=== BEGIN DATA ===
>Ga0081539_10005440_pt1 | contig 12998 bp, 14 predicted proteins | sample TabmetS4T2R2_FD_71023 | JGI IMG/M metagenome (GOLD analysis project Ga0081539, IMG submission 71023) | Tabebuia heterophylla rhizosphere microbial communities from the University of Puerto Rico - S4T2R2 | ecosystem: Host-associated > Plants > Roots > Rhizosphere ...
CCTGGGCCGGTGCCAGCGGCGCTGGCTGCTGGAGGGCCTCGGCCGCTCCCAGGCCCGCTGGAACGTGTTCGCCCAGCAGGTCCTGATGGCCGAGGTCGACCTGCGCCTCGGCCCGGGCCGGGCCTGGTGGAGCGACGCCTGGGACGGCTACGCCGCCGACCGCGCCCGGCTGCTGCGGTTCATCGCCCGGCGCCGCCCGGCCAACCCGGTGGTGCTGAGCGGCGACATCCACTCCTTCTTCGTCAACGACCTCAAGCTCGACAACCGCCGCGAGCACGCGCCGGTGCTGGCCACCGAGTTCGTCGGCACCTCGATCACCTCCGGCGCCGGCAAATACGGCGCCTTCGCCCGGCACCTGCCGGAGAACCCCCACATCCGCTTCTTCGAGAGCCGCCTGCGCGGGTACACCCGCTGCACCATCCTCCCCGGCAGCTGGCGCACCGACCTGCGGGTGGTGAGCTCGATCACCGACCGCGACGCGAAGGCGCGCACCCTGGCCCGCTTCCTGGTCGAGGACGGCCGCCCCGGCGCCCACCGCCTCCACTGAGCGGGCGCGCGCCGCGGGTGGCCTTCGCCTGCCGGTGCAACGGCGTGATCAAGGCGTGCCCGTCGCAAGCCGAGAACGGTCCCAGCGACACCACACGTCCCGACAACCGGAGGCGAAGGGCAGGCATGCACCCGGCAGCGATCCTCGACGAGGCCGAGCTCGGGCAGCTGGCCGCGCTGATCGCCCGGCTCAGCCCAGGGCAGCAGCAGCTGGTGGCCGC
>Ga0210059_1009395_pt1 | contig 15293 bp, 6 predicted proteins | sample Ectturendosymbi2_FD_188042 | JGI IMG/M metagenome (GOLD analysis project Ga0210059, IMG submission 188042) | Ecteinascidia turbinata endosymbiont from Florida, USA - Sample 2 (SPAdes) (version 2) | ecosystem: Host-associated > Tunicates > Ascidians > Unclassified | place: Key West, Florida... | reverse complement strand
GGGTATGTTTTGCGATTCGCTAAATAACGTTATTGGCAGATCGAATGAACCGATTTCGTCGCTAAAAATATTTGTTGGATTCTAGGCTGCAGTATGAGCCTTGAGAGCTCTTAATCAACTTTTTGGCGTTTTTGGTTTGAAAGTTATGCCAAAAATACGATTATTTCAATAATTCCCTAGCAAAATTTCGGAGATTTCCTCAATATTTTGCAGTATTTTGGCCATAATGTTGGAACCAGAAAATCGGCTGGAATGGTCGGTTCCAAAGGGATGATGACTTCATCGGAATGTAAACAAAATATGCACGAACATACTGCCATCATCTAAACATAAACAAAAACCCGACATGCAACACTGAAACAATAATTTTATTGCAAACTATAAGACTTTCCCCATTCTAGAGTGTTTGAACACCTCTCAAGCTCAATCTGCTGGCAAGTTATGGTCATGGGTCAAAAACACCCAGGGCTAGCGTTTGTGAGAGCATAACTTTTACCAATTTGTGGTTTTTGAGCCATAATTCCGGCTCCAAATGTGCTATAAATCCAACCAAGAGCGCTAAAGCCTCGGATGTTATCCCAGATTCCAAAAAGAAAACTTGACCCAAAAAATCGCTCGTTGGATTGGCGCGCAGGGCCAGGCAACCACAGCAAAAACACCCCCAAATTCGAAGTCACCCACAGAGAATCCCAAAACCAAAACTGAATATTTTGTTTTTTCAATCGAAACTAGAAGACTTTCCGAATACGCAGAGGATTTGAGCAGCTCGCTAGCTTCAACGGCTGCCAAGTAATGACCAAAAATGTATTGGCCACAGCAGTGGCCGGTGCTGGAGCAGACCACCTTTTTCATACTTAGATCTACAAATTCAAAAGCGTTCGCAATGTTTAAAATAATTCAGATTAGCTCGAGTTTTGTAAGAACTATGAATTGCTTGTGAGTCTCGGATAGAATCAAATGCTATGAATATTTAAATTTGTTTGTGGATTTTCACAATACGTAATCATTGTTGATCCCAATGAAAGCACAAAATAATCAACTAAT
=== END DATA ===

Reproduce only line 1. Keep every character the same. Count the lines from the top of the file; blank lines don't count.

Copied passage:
>Ga0081539_10005440_pt1 | contig 12998 bp, 14 predicted proteins | sample TabmetS4T2R2_FD_71023 | JGI IMG/M metagenome (GOLD analysis project Ga0081539, IMG submission 71023) | Tabebuia heterophylla rhizosphere microbial communities from the University of Puerto Rico - S4T2R2 | ecosystem: Host-associated > Plants > Roots > Rhizosphere ...